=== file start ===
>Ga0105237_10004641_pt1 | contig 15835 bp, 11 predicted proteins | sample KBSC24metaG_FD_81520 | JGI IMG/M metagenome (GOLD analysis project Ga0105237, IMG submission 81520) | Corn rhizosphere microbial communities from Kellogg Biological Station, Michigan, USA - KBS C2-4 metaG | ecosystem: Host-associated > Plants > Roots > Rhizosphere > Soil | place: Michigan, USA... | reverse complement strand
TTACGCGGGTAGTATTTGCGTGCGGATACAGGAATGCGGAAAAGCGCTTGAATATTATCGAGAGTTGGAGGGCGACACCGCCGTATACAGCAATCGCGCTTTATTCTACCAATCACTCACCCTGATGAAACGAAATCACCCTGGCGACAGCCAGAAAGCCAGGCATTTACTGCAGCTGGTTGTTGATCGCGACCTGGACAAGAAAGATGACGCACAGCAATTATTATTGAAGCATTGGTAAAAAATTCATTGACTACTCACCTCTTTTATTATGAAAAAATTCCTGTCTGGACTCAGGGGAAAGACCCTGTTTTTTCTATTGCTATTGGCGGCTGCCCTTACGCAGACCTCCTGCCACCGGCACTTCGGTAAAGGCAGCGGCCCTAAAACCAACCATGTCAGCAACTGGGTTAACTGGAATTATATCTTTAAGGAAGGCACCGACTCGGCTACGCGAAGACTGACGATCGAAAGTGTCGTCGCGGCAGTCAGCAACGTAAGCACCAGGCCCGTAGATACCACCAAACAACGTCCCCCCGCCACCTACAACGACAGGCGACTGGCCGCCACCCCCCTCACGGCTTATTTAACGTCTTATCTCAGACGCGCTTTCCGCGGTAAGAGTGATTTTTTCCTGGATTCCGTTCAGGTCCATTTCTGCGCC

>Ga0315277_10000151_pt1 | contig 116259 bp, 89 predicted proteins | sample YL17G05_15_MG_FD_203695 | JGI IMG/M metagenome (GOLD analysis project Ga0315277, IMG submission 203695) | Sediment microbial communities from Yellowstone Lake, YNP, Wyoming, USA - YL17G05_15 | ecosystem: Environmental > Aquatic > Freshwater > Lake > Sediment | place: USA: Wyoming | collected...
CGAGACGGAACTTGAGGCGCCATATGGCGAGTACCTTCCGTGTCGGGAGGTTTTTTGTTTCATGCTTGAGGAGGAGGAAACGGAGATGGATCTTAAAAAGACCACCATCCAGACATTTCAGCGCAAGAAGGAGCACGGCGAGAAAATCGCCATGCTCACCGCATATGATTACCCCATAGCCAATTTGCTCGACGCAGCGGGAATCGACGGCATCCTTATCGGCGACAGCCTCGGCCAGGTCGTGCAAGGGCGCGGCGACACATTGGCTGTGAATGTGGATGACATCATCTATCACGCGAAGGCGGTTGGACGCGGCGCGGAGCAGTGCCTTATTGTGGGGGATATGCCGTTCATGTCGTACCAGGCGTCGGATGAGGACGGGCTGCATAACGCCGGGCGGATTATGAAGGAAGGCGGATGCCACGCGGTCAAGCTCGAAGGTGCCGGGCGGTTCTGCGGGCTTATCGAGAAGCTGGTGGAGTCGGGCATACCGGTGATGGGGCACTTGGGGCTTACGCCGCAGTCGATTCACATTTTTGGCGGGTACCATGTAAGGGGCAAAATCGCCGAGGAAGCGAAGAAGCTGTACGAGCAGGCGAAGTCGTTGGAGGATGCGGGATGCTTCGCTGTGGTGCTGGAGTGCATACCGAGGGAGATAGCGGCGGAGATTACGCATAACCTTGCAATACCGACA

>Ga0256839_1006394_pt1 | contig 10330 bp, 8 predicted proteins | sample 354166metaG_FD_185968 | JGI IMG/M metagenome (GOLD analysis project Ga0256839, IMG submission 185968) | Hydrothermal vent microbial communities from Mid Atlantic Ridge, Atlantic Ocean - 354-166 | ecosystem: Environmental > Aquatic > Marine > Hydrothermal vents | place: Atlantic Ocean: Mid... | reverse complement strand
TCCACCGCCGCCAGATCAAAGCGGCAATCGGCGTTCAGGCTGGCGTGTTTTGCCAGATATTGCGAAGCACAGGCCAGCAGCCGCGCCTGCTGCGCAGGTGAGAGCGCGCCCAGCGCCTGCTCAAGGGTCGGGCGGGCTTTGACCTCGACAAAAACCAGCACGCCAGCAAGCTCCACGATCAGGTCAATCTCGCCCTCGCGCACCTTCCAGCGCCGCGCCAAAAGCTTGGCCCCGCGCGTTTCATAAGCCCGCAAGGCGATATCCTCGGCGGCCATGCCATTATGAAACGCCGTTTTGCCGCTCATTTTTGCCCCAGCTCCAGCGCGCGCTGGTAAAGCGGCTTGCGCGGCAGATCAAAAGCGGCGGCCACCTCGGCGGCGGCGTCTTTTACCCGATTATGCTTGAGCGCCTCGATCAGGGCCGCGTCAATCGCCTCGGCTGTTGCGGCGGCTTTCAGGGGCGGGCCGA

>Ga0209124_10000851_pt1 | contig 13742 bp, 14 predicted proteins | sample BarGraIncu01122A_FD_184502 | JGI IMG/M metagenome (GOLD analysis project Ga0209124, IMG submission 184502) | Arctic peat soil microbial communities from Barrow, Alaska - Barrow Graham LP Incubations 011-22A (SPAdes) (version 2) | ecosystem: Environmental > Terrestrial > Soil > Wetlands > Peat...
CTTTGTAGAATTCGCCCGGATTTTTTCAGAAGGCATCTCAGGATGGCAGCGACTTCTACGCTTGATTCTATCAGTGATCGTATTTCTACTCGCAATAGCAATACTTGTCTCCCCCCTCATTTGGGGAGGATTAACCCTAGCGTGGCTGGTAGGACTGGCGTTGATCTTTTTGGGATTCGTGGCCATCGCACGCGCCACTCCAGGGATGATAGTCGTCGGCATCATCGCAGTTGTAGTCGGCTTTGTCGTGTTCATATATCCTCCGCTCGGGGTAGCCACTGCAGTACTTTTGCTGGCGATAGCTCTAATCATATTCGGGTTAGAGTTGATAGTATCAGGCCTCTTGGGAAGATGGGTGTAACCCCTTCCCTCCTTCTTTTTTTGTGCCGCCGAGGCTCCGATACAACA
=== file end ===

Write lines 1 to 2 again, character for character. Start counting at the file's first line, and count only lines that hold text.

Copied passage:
>Ga0105237_10004641_pt1 | contig 15835 bp, 11 predicted proteins | sample KBSC24metaG_FD_81520 | JGI IMG/M metagenome (GOLD analysis project Ga0105237, IMG submission 81520) | Corn rhizosphere microbial communities from Kellogg Biological Station, Michigan, USA - KBS C2-4 metaG | ecosystem: Host-associated > Plants > Roots > Rhizosphere > Soil | place: Michigan, USA... | reverse complement strand
TTACGCGGGTAGTATTTGCGTGCGGATACAGGAATGCGGAAAAGCGCTTGAATATTATCGAGAGTTGGAGGGCGACACCGCCGTATACAGCAATCGCGCTTTATTCTACCAATCACTCACCCTGATGAAACGAAATCACCCTGGCGACAGCCAGAAAGCCAGGCATTTACTGCAGCTGGTTGTTGATCGCGACCTGGACAAGAAAGATGACGCACAGCAATTATTATTGAAGCATTGGTAAAAAATTCATTGACTACTCACCTCTTTTATTATGAAAAAATTCCTGTCTGGACTCAGGGGAAAGACCCTGTTTTTTCTATTGCTATTGGCGGCTGCCCTTACGCAGACCTCCTGCCACCGGCACTTCGGTAAAGGCAGCGGCCCTAAAACCAACCATGTCAGCAACTGGGTTAACTGGAATTATATCTTTAAGGAAGGCACCGACTCGGCTACGCGAAGACTGACGATCGAAAGTGTCGTCGCGGCAGTCAGCAACGTAAGCACCAGGCCCGTAGATACCACCAAACAACGTCCCCCCGCCACCTACAACGACAGGCGACTGGCCGCCACCCCCCTCACGGCTTATTTAACGTCTTATCTCAGACGCGCTTTCCGCGGTAAGAGTGATTTTTTCCTGGATTCCGTTCAGGTCCATTTCTGCGCC